I think it’s fair to say that contemporary set theory also has the goal of resolving CH somehow.
No, Type 1 considerations (ST as a branch of math) are not concerned with resolving CH, that is just something that a handful of set-theorists talk about. The rest are busy developing set theory, independent of philosophical concerns. Both Hugh and I do lots of ST for the sake of the development of ST, without thinking about this philosophical stuff. Philosophers naturally only see a small fraction of what is going on in ST, for the simple reason that 90% of what’s going on does not appear to have much philosophical significance (e.g. forcing axioms).
It seems to me disingenuous to suggest that resolving CH, and devising a full account of sets of reals more generally, is not one of the goals of set theory — indeed a contemporary goal with strong roots in the history of the subject.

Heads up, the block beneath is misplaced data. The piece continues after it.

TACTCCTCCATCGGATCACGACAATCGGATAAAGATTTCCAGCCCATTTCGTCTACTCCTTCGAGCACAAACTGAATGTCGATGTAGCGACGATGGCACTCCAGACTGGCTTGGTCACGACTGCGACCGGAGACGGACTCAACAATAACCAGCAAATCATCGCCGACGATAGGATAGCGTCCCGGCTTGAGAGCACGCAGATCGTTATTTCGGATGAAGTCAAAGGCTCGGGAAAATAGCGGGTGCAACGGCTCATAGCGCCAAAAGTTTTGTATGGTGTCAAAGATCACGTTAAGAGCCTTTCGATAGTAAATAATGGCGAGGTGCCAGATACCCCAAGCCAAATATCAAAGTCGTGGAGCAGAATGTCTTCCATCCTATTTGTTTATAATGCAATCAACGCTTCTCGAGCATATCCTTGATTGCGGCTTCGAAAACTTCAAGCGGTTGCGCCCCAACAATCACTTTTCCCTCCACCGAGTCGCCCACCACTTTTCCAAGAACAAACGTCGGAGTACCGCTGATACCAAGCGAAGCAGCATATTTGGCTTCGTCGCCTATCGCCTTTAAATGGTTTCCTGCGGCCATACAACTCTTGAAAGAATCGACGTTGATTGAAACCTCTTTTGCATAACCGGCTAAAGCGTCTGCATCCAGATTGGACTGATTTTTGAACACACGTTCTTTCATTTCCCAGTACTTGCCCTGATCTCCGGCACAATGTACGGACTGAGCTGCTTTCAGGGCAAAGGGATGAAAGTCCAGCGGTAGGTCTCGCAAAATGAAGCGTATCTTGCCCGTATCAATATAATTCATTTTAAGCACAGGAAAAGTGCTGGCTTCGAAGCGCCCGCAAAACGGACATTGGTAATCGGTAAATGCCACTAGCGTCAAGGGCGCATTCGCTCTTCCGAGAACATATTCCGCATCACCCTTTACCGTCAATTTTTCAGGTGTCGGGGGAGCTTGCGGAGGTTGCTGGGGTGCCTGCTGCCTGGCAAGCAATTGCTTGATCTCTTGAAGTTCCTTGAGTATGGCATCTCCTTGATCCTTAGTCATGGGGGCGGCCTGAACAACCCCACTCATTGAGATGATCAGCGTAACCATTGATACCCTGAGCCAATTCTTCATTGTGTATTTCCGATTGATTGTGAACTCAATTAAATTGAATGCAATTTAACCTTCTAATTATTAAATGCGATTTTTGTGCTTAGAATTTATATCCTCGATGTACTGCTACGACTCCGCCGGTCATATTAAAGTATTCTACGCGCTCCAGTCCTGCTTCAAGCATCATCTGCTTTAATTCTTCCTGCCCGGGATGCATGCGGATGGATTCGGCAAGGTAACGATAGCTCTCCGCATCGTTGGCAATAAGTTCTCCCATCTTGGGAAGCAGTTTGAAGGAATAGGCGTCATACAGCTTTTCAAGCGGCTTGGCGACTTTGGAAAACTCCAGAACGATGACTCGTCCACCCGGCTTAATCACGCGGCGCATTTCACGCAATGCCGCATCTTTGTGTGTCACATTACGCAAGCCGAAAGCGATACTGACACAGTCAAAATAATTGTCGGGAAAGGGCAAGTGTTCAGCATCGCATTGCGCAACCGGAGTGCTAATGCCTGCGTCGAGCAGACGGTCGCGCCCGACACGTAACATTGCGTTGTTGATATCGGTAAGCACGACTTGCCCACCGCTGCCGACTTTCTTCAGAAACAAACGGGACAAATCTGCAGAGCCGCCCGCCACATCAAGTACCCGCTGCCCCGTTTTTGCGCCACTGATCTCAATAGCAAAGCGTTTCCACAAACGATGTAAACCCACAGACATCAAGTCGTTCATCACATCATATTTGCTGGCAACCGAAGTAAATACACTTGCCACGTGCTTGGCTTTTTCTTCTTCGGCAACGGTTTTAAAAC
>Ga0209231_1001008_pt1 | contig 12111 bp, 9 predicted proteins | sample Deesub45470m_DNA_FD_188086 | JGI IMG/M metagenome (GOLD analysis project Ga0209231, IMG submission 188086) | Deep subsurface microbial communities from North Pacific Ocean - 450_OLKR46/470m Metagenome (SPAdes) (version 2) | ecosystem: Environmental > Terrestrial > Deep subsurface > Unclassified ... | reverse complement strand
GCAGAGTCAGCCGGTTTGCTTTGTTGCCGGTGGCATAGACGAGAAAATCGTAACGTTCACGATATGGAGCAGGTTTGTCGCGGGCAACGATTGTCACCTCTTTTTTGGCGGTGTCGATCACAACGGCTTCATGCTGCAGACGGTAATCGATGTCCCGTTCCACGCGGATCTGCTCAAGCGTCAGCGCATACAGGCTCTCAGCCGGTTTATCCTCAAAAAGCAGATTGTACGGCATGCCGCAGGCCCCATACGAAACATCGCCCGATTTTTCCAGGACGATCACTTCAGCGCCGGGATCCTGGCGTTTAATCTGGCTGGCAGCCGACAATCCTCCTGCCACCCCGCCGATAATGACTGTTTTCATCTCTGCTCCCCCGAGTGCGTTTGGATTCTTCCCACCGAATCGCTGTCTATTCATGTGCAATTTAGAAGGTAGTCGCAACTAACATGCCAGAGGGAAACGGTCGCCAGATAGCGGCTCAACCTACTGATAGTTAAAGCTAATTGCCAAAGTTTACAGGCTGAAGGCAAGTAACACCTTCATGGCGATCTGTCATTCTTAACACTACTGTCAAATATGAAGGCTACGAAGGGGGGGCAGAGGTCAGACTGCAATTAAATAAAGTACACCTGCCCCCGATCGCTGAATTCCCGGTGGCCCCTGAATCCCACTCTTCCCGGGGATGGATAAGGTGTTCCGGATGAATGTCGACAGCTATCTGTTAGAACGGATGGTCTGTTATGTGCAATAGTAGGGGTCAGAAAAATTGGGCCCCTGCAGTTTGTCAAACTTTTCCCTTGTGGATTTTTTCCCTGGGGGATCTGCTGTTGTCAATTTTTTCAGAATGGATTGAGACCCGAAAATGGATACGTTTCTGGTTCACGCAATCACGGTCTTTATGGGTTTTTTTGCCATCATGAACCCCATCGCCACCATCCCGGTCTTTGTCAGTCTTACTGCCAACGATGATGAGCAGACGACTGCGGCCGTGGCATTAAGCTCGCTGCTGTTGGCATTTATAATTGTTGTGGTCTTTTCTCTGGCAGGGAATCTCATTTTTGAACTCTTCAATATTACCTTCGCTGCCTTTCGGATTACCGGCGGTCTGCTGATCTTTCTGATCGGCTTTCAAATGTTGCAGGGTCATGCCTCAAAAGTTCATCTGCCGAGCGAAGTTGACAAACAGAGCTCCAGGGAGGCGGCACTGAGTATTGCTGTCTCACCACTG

Good luck selling that to the ST public. This is interesting to you, me and many others in this thread, but very few set-theorists think it’s worth spending much time on it, let’s not deceive ourselves. They are focused on “real set theory”, mathematical developments, and don’t take these philosophical discussions very seriously.
Surely doing serious set-theoretic mathematics with the hope of resolving CH isn’t a mere ‘philosophical discussion’!
In any case, for the record, only the foundational goal figured in my case for the methodological principles of maximize and unify. The goal of resolving CH was included to illustrate that I wasn’t at all claiming that this is the only goal of set theory. Your further examples will serve that purpose just as well:
The goals I’m aware of that ST-ists seem to really care about are much more mathematical and specific, such as a thorough understanding of what can be done with the forcing method.